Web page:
UN: World's Slums Grow
By Staff News & Analysis - March 23, 2010

Almost a quarter of a billion people moved out of slum conditions in the past decade, driven by rapid economic growth in emerging giants India and China, but the number of people living in them continues to rise, the United Nations housing agency said on Friday. The number of people living in shantytowns increased by 55 million to 827.6 million as population growth and migration from the countryside outstripped the effect of upward mobility in cities, the U.N.'s biennial report on cities found. "The situation has improved over 10 years, but alas over the same period, the net increase of the urban poor is 55 million," Anna Tibaijuka (left), the executive director of the U.N. Habitat program, said in Rio de Janeiro. The Brazilian city will next week host the World Urban Forum, a five-day U.N. conference on the state of the world's cities, where more than half the global population now lives. – Reuters

Dominant Social Theme: Problems of poverty are still growing, unfortunately.

Free-Market Analysis: One might think the world's problems, especially as regards the poor, would be diminishing given the amount of attention to the plight of those who are less fortunate. But here we have an article stating definitively that the world's population of the poor has been expanding and that half of the world's population lives in conditions of poverty. This is despite the creation of the UN and seemingly hundreds of thousands of NGOs and non-profits that are apparently showering aid of all sorts on impoverished peoples wherever they may be.

In truth, though people have a hard time facing this (if they think about it all), it is likely the Western economic order itself that militates against a reduction in poverty. One can see this at work in South American countries that are supposedly either capitalist or socialist but that really practice a form of monopoly capitalism – imported from the West (and supported by it) that concentrates wealth and power at the top and leaves 99 percent of citizens struggling for survival. One might suggest that free-markets are the solution to the endless, grinding poverty that so many face, but it is noteworthy that those with the money and power are loath to surrender even a portion of it. Free markets haven't failed in such countries – they've hardly ever been tried. Here's some more from the article excerpted above:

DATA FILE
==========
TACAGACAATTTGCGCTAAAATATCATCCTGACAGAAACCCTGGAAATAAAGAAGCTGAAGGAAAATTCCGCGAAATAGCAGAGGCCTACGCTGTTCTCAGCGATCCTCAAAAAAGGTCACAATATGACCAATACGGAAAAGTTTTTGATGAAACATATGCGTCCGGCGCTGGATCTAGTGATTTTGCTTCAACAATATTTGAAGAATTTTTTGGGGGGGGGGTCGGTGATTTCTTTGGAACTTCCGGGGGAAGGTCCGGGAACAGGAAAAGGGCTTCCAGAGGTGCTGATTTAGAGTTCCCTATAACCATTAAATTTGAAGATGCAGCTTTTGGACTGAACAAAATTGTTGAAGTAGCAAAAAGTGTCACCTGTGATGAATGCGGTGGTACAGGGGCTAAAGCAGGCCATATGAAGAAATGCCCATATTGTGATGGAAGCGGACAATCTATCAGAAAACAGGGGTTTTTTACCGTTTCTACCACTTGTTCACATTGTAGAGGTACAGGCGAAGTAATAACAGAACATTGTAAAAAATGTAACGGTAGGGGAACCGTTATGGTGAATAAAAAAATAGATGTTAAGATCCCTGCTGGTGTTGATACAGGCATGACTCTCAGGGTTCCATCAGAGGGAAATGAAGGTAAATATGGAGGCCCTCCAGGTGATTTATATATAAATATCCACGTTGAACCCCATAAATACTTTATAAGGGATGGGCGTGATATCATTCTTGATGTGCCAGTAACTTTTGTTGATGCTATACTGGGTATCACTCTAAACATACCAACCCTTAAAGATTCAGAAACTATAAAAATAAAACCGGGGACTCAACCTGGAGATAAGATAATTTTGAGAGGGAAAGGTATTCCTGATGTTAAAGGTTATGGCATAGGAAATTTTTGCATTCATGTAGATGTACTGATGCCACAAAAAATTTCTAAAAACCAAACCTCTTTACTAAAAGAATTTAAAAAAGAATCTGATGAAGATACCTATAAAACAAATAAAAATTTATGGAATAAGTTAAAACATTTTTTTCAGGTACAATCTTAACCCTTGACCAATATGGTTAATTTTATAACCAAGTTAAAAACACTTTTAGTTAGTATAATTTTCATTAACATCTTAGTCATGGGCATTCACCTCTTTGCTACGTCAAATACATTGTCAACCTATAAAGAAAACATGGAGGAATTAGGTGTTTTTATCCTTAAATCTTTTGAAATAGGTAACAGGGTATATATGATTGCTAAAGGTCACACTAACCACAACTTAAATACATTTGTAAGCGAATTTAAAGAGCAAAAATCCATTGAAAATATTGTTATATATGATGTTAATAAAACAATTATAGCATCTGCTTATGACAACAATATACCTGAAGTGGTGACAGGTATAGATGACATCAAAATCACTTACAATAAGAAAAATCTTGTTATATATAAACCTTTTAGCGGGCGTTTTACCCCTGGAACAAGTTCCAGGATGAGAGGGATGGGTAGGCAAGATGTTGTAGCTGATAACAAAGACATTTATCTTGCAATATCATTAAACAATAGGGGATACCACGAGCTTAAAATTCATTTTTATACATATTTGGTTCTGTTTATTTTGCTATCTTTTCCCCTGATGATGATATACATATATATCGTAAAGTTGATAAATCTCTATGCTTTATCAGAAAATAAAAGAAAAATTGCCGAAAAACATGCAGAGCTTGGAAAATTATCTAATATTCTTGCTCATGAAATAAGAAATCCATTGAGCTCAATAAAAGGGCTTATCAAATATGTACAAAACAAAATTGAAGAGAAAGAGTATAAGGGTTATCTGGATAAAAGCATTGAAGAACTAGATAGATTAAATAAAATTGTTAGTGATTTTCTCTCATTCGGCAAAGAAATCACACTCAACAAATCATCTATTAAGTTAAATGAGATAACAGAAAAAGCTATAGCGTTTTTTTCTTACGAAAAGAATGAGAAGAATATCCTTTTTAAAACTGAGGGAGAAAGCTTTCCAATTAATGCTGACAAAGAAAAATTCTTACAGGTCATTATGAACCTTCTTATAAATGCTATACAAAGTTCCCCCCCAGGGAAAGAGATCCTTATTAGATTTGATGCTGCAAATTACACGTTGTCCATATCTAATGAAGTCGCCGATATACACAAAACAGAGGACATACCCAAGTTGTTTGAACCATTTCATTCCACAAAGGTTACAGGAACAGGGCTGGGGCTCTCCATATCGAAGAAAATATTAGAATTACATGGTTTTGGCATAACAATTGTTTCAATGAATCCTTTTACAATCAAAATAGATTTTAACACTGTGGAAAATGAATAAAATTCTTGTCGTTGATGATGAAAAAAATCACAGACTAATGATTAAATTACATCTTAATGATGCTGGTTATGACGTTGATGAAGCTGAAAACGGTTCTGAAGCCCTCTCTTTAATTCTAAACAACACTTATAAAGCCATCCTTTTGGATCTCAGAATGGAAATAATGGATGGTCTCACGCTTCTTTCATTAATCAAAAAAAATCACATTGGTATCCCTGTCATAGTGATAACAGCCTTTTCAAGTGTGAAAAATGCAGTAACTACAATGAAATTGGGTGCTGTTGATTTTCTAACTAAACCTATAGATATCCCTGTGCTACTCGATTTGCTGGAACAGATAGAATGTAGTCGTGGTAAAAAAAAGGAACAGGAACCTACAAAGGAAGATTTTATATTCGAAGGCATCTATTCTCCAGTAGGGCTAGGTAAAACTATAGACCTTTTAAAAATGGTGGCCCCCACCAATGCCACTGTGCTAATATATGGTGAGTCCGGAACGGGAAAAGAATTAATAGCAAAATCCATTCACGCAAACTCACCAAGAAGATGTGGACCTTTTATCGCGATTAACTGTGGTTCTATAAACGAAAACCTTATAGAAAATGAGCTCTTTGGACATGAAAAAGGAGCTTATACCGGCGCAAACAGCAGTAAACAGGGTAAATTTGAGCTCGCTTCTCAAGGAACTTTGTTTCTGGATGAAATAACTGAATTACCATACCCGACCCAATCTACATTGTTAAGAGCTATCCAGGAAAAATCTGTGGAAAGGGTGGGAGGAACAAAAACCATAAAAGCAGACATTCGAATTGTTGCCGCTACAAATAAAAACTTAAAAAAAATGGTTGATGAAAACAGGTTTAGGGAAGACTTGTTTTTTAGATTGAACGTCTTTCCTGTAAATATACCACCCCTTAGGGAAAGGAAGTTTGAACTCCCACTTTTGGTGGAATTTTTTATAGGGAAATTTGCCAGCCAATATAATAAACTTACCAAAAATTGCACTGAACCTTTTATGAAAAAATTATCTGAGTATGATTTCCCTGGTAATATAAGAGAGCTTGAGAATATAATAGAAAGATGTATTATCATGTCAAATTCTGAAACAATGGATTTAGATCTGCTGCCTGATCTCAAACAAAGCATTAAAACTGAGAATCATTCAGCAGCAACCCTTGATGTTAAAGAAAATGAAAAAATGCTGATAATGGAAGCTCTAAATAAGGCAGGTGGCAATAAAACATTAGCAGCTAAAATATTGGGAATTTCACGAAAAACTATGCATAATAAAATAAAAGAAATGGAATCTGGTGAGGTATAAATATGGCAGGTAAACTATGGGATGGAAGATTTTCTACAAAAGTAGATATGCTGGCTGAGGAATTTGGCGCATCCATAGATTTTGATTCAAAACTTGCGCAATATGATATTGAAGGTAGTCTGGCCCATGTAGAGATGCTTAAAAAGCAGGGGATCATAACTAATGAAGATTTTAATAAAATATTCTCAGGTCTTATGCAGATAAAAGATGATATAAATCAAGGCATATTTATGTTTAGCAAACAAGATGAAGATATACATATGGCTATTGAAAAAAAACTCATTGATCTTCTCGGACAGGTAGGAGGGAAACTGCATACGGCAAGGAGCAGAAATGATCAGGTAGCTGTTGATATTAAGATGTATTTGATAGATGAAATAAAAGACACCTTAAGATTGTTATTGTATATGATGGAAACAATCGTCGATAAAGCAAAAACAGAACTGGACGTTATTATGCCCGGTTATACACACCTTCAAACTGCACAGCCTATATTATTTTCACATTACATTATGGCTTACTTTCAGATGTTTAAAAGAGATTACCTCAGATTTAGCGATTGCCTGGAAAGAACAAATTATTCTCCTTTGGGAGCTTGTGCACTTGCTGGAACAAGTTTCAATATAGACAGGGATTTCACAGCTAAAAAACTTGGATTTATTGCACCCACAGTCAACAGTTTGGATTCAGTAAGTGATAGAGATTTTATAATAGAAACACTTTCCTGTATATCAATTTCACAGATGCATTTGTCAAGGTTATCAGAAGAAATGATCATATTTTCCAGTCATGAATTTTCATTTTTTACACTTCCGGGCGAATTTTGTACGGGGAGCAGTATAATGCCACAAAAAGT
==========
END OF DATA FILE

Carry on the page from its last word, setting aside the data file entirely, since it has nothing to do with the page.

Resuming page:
Barring "drastic" action, the number of slum dwellers in the world's cities is expected to grow by 6 million a year over the next decade to hit 889 million by 2020, the report said. China's pro-growth policies had helped to cut the number of slum dwellers there by a quarter over the decade, while India achieved a reduction of a third. Together, at least 125 million people were lifted out of poverty in the two emerging giants, the report found. In Latin America, Brazil led the way in absolute poverty reduction as 10.4 million people left slum conditions.

One is struck, when one visits South America, especially, at the operation of the free-market at the street level. Virtually everyone is selling something – clothes, cell phones, cigarettes – and the selling and deal-making goes on day and night. One can see the people's innate entrepreneurialism, but it remains difficult for people to get ahead because the real power resides in financial and industrial institutions that are in the hands of a few. In Venezuela for instance, the state increasingly owns the financial and industrial institutions. Elsewhere they are in "private hands." But the ownership makes little difference. The people on the street still struggle and are powerless to help themselves no matter how hard they try, or work.

It is also true, unfortunately, that the figures cited in the report presented above are likely to get worse over time not better. This is because China's growth may well subside, and the resultant dislocations will doubtless plunge more Chinese back into the poverty and affect many other countries as well. The cascade effect will again raise poverty rates. Viewed from this perspective it is hard to see how a conference on poverty in Brazil will have much of a long-term effect.

After Thoughts

Economics matter – and economic systems count, even more than global regulatory policies and direct aid. A move away from the mercantilist manipulation of the free market (using the color of government for private gain) would probably be most helpful. It is central banking manipulation and the over-production of fiat money that endlessly concentrates wealth and power in the hands of a few while depriving the many. We don't hold much hope that the Brazil conference will deal with such issues. Fortunately, the action has moved, at least in part, to the Internet. Here on the 'Net all sorts of innovative solutions are being suggested and the problems being voiced are, for the first time in decades, positioned within the context of what is actually occurring. One must first define the reality of a problem before offering a solution.